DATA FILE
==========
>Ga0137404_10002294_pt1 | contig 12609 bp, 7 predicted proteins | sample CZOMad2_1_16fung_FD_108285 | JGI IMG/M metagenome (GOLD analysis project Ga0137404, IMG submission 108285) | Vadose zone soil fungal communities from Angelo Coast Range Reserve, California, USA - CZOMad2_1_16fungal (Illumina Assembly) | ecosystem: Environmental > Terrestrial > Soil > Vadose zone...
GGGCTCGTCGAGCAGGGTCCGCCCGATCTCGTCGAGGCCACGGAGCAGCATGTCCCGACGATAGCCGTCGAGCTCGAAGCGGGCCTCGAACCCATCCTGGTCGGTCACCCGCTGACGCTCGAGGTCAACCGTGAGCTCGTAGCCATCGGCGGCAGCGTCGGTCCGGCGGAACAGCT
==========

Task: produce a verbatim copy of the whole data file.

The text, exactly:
>Ga0137404_10002294_pt1 | contig 12609 bp, 7 predicted proteins | sample CZOMad2_1_16fung_FD_108285 | JGI IMG/M metagenome (GOLD analysis project Ga0137404, IMG submission 108285) | Vadose zone soil fungal communities from Angelo Coast Range Reserve, California, USA - CZOMad2_1_16fungal (Illumina Assembly) | ecosystem: Environmental > Terrestrial > Soil > Vadose zone...
GGGCTCGTCGAGCAGGGTCCGCCCGATCTCGTCGAGGCCACGGAGCAGCATGTCCCGACGATAGCCGTCGAGCTCGAAGCGGGCCTCGAACCCATCCTGGTCGGTCACCCGCTGACGCTCGAGGTCAACCGTGAGCTCGTAGCCATCGGCGGCAGCGTCGGTCCGGCGGAACAGCT